In the midst of the COVID-19 pandemic, life goes on and so too does the birth of new life in the Cariboo.
Being an expectant mother is stressful at the best of times for obvious reasons but in the midst of a pandemic that stress is only compounded. With social distancing and other restrictions in place, soon to be mothers like Dezarae Walters are having to navigate this new reality while their plans are upended.
Walters is a residential care aid at Fischer Place in 100 Mile House, though she is currently off due to COVID-19, and works primarily with senior residents. Born and raised in the community, Walters has always known she wanted to go into health care and took an opportunity to do so in her hometown in 2014 via her school Sprott Shaw College.
“There’s so many things I love about it, like making a difference in people’s lives is the biggest thing. You’re the first one they see when they wake up in the morning and the last ones they see before bed, they literally become like family to you,” Walters said.
Having been born in the community, Walters said it’s nice to get to work with families and community members she’s known her whole life. With an already developed repertoire, you’re able to much easier build or enhance your bonds with them, an aspect of small-town life she loves.
Walters stopped working at 30-weeks pregnant on March 20 and is now eight months pregnant, or 34 weeks, today. At the time, she said she wasn’t really panicking about the virus and overall felt pretty safe as her facility was taking the necessary precautions. While COVID-19 was a factor, it was more the fact her pregnancy was starting to limit the work she could do.
“Being pregnant right now during all of this, I almost felt safer at work then I do going out in the general community to the grocery store,” Walters said. “My greatest concern now is the general public. I feel like I do my part as a citizen out there to make sure I’m washing my hands, sanitizing, limiting trips to town, isolating at home… you can be accountable for yourself but you don’t know what everybody else is doing on their behalf to stop the spread.”
As she sees it, a pregnant woman like her getting the virus will be the same as two people getting the virus as, in addition to her, healthcare workers will have to care for her baby. What’s also worrying is that, currently, there’s no solid evidence on how the virus could affect pregnancies one way or the other. Walters said you also don’t want to have a premature baby at this time due to the obvious immuno-compromised nature of many premature infants.
All of this extra stress is on top of the fact that this will be her first child, Walters said. Her delivery and pre-natal appointments are scheduled in the Cariboo Memorial Hospital in Williams Lake. The clinic she goes to has arranged it so that there are ‘Mommy Only’ days where pregnant women attend appointments alone and they cover the basics to get them in and out as fast as they can.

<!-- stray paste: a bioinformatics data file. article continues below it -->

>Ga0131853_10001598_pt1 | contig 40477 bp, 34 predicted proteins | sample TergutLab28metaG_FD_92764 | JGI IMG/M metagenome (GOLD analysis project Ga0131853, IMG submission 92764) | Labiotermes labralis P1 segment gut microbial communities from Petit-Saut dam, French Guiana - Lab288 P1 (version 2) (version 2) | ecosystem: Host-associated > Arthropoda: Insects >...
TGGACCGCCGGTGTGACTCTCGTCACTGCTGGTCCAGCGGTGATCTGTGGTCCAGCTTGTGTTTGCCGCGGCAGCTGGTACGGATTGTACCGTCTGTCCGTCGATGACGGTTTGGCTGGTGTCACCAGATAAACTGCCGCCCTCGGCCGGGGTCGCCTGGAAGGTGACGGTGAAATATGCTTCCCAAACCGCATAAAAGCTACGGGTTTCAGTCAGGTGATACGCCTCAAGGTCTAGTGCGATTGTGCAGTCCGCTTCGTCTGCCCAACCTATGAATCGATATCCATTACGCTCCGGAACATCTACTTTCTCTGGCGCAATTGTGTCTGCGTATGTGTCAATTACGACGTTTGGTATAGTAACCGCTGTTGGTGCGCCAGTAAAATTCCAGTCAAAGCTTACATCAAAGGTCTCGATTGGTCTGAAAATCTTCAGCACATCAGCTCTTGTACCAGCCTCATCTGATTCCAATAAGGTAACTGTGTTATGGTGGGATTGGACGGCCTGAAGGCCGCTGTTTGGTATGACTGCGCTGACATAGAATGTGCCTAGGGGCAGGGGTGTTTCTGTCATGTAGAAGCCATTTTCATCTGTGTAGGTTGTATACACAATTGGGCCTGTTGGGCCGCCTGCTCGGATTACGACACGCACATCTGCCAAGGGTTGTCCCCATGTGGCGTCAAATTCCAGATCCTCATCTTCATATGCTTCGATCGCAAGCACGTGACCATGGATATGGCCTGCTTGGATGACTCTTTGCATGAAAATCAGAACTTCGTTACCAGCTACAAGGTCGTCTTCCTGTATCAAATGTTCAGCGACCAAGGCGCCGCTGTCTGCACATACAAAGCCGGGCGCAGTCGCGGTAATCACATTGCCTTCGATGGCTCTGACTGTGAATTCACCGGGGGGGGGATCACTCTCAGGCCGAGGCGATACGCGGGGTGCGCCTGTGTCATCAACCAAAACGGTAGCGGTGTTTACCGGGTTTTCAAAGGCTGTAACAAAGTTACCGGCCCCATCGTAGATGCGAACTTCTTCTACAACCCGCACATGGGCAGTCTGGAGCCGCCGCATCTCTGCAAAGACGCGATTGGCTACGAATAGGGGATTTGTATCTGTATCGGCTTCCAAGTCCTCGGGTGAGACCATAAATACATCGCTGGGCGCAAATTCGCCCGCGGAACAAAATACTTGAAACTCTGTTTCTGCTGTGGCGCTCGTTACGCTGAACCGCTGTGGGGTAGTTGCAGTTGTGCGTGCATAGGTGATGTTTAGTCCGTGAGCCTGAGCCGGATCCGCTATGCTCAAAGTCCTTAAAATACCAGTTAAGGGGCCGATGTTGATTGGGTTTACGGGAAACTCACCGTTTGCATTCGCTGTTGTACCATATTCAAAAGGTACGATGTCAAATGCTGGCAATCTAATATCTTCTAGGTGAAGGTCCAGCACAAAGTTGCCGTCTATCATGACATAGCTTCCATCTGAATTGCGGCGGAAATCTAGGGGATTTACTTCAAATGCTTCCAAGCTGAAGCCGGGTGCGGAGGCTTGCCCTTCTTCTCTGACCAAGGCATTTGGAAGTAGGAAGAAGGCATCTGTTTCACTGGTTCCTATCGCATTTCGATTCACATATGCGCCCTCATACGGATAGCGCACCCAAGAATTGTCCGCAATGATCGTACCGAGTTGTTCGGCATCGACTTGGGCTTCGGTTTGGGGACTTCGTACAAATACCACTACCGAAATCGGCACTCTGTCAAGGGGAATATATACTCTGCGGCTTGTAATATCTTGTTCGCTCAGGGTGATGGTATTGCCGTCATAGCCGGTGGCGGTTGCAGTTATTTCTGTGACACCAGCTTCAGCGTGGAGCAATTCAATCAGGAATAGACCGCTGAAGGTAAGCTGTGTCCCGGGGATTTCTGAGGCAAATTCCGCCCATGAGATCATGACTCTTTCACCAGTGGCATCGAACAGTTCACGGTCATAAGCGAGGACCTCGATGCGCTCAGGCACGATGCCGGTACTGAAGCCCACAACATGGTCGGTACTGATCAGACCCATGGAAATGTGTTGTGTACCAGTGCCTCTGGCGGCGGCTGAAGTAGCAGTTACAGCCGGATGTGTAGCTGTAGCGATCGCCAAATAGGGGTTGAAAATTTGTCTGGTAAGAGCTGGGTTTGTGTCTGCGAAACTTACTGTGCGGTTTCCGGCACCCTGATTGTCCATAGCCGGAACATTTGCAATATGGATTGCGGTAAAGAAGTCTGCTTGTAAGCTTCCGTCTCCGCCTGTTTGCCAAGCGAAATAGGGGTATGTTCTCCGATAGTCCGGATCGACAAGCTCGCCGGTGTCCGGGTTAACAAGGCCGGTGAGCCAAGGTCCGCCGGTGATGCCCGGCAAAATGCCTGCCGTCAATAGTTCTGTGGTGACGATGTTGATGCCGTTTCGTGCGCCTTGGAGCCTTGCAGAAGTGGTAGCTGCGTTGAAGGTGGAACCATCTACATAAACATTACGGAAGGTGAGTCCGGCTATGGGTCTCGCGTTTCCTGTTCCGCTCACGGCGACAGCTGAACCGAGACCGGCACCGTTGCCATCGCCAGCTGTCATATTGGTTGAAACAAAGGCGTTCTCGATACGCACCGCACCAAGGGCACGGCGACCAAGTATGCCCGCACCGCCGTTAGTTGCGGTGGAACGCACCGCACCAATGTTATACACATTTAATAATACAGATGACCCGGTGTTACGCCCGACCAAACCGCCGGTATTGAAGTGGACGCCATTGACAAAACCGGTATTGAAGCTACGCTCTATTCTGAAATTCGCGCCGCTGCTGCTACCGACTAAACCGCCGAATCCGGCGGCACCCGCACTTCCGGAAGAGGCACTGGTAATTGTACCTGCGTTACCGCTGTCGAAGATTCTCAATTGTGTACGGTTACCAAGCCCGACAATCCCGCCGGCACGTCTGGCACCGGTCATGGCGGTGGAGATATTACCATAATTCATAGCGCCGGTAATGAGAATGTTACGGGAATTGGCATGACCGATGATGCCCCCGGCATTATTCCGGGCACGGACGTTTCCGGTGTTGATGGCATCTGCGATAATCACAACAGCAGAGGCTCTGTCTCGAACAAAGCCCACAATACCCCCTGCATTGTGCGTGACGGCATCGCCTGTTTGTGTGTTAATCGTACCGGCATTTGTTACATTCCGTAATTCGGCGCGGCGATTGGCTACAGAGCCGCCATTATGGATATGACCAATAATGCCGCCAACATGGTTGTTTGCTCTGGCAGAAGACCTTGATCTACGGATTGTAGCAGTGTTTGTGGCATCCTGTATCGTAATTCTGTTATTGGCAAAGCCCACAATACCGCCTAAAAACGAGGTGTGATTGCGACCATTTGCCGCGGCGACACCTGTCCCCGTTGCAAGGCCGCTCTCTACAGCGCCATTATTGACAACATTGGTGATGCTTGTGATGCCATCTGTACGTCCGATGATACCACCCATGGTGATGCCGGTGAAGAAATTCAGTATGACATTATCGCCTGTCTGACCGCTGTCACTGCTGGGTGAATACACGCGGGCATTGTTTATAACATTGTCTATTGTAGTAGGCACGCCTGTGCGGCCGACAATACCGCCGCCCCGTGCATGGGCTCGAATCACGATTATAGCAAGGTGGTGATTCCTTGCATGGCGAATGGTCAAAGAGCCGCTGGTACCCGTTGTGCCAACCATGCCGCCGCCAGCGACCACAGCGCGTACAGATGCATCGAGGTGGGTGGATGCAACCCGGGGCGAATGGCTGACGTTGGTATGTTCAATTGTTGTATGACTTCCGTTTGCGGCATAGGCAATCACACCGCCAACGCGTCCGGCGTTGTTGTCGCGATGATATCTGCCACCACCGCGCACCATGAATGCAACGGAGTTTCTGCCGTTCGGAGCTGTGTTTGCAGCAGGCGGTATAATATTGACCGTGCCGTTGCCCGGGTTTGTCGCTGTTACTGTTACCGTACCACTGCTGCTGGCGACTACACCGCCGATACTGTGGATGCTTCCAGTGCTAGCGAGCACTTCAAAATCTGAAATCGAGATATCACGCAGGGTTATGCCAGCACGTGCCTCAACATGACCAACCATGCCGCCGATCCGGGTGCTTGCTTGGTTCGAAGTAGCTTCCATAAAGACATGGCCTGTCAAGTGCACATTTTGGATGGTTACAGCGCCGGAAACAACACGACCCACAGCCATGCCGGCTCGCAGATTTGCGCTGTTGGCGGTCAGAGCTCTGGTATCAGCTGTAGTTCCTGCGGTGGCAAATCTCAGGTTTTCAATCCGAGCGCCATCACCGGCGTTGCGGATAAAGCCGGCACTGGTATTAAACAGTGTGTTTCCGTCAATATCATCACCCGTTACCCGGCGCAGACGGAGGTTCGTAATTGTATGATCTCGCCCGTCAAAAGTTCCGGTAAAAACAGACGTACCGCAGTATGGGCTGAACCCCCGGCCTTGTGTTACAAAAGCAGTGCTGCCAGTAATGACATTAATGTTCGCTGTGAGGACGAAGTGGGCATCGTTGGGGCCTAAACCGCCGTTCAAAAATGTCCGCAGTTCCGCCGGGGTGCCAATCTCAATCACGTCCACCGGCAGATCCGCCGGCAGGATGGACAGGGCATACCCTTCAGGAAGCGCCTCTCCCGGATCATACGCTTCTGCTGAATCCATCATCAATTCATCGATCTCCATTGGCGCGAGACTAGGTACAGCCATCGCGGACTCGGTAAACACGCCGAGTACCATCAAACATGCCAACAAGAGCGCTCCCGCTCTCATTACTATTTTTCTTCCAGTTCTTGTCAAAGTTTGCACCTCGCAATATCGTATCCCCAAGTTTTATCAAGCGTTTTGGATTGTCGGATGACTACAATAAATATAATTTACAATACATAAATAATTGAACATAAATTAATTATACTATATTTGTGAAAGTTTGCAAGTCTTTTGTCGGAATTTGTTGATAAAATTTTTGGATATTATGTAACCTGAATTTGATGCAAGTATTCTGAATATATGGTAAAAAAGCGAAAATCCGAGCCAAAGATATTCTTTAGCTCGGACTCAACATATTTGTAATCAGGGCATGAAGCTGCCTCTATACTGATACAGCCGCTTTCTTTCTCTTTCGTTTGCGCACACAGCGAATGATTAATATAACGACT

“When it comes to delivery, at my last appointment I was told that I’m allowed one person in the room as long as everything goes fine. If something happens and they need to do a C-section, chances are good I’ll be delivering alone,” Walters said. “That opened up a whole new case of anxiety, especially being a first-time mom and going into this blind, alone, it’s definitely caused a lot more concern.”
Walters is due on May 28 and said she’d be lying if she said she was confident going into it. The virus has taken away a lot of what makes it exciting, as she’s unable to be around her family, who are missing out on baby kicks and other things that happen in the last trimester and are unable to assist her around the house and nursery. Pre-natal classes, baby showers and more have all been placed on indefinite hold or moved online.
What’s most difficult, however, is the fact Walters’ own mother will be unable to be present for the birth due to these restrictions. She’s doing her best to stay positive and hopes that this may change before she is due but she knows that chances are it’s more likely they will not be lifted.
“We’re having to mentally prepare that this whole situation that you’ve had in your head your whole life, the way it was all supposed to pan out, is completely changing in a matter of weeks,” Walters said.
Even when her child is born, the question is how long social distancing rules will be in place and how long until its grandparents get to meet their grandchild, the first one for both sides of Walters’ and her boyfriend’s families.
The best advice she can give to other expectant mothers is to keep up to date on the state of the crisis and rely on reliable sources such as Dr. Bonnie Henry. Otherwise, staying positive and using your at-home support systems is key, or join a Facebook group like Walters has, such as Mums on Lockdown.
“I want to thank everyone who is doing their part in staying home because they’re going to help flatten this curve faster,” Walters said emotionally. “Hopefully this will clear up so we can go back to the way this was supposed to be and our family and friends can be a part of it. It’s already scary enough bringing a baby into this world but this is definitely taking it to a whole other level.”